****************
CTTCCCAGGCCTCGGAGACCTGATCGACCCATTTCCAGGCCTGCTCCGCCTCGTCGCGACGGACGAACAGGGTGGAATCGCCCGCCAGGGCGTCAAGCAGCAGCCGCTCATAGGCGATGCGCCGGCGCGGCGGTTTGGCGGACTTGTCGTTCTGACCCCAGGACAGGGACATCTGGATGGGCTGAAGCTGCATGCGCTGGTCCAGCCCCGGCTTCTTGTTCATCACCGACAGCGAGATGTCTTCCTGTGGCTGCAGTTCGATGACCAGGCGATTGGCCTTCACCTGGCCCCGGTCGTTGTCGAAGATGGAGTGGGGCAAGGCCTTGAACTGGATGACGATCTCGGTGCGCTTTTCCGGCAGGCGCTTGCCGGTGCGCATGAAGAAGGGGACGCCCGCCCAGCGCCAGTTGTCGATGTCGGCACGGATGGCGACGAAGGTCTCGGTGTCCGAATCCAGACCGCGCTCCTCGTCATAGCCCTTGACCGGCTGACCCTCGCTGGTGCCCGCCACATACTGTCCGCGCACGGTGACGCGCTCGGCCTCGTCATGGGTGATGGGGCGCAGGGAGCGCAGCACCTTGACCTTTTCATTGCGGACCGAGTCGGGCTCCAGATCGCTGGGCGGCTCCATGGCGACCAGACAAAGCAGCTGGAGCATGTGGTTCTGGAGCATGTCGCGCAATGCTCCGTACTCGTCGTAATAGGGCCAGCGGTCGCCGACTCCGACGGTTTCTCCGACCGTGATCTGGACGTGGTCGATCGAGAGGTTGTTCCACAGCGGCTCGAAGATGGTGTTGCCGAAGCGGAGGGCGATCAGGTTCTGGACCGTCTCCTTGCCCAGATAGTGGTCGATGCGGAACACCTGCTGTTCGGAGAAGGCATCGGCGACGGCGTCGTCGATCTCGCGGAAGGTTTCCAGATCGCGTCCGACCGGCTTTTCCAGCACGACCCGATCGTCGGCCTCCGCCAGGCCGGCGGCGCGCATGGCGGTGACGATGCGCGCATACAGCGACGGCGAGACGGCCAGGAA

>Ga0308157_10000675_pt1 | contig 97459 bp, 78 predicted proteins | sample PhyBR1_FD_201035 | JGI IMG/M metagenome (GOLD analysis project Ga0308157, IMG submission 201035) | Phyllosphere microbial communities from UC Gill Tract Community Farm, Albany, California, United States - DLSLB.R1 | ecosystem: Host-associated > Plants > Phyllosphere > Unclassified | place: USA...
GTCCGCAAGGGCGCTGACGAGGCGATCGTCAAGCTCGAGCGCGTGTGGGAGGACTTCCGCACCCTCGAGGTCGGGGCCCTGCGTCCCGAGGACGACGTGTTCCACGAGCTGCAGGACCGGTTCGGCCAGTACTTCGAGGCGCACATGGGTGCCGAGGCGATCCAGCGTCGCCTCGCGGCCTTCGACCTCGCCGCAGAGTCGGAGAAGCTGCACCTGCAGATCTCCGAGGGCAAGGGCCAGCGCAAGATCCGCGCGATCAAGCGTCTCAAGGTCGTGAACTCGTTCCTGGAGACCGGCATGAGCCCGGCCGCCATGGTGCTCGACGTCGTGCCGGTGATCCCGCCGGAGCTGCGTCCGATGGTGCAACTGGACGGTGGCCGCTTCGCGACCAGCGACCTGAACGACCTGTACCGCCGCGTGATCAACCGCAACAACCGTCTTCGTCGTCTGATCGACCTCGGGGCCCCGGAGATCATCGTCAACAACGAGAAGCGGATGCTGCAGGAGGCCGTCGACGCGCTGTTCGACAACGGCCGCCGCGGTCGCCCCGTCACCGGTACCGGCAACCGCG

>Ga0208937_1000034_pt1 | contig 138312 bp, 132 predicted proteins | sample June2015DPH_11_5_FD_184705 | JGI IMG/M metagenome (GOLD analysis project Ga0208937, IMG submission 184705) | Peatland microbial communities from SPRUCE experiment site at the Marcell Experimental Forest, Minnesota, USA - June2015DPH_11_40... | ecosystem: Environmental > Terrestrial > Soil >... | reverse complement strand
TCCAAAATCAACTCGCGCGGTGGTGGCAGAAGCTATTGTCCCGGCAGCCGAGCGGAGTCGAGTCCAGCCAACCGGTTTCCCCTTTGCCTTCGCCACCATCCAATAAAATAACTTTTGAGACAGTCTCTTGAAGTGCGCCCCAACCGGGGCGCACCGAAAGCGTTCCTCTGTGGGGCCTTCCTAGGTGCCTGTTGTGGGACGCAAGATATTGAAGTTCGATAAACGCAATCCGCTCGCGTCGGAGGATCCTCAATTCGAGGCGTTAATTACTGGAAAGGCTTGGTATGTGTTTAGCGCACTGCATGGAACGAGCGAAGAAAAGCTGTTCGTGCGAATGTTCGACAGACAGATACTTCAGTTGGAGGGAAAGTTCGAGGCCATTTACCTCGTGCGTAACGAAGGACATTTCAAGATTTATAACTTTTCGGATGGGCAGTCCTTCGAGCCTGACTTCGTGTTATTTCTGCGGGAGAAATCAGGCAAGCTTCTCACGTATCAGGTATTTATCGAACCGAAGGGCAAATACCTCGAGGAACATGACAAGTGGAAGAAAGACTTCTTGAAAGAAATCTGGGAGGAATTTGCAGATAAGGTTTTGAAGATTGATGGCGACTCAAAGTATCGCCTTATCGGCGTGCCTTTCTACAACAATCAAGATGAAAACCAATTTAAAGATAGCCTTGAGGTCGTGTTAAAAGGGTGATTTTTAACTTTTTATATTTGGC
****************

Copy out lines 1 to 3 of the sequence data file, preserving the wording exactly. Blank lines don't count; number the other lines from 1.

CTTCCCAGGCCTCGGAGACCTGATCGACCCATTTCCAGGCCTGCTCCGCCTCGTCGCGACGGACGAACAGGGTGGAATCGCCCGCCAGGGCGTCAAGCAGCAGCCGCTCATAGGCGATGCGCCGGCGCGGCGGTTTGGCGGACTTGTCGTTCTGACCCCAGGACAGGGACATCTGGATGGGCTGAAGCTGCATGCGCTGGTCCAGCCCCGGCTTCTTGTTCATCACCGACAGCGAGATGTCTTCCTGTGGCTGCAGTTCGATGACCAGGCGATTGGCCTTCACCTGGCCCCGGTCGTTGTCGAAGATGGAGTGGGGCAAGGCCTTGAACTGGATGACGATCTCGGTGCGCTTTTCCGGCAGGCGCTTGCCGGTGCGCATGAAGAAGGGGACGCCCGCCCAGCGCCAGTTGTCGATGTCGGCACGGATGGCGACGAAGGTCTCGGTGTCCGAATCCAGACCGCGCTCCTCGTCATAGCCCTTGACCGGCTGACCCTCGCTGGTGCCCGCCACATACTGTCCGCGCACGGTGACGCGCTCGGCCTCGTCATGGGTGATGGGGCGCAGGGAGCGCAGCACCTTGACCTTTTCATTGCGGACCGAGTCGGGCTCCAGATCGCTGGGCGGCTCCATGGCGACCAGACAAAGCAGCTGGAGCATGTGGTTCTGGAGCATGTCGCGCAATGCTCCGTACTCGTCGTAATAGGGCCAGCGGTCGCCGACTCCGACGGTTTCTCCGACCGTGATCTGGACGTGGTCGATCGAGAGGTTGTTCCACAGCGGCTCGAAGATGGTGTTGCCGAAGCGGAGGGCGATCAGGTTCTGGACCGTCTCCTTGCCCAGATAGTGGTCGATGCGGAACACCTGCTGTTCGGAGAAGGCATCGGCGACGGCGTCGTCGATCTCGCGGAAGGTTTCCAGATCGCGTCCGACCGGCTTTTCCAGCACGACCCGATCGTCGGCCTCCGCCAGGCCGGCGGCGCGCATGGCGGTGACGATGCGCGCATACAGCGACGGCGAGACGGCCAGGAA

>Ga0308157_10000675_pt1 | contig 97459 bp, 78 predicted proteins | sample PhyBR1_FD_201035 | JGI IMG/M metagenome (GOLD analysis project Ga0308157, IMG submission 201035) | Phyllosphere microbial communities from UC Gill Tract Community Farm, Albany, California, United States - DLSLB.R1 | ecosystem: Host-associated > Plants > Phyllosphere > Unclassified | place: USA...
GTCCGCAAGGGCGCTGACGAGGCGATCGTCAAGCTCGAGCGCGTGTGGGAGGACTTCCGCACCCTCGAGGTCGGGGCCCTGCGTCCCGAGGACGACGTGTTCCACGAGCTGCAGGACCGGTTCGGCCAGTACTTCGAGGCGCACATGGGTGCCGAGGCGATCCAGCGTCGCCTCGCGGCCTTCGACCTCGCCGCAGAGTCGGAGAAGCTGCACCTGCAGATCTCCGAGGGCAAGGGCCAGCGCAAGATCCGCGCGATCAAGCGTCTCAAGGTCGTGAACTCGTTCCTGGAGACCGGCATGAGCCCGGCCGCCATGGTGCTCGACGTCGTGCCGGTGATCCCGCCGGAGCTGCGTCCGATGGTGCAACTGGACGGTGGCCGCTTCGCGACCAGCGACCTGAACGACCTGTACCGCCGCGTGATCAACCGCAACAACCGTCTTCGTCGTCTGATCGACCTCGGGGCCCCGGAGATCATCGTCAACAACGAGAAGCGGATGCTGCAGGAGGCCGTCGACGCGCTGTTCGACAACGGCCGCCGCGGTCGCCCCGTCACCGGTACCGGCAACCGCG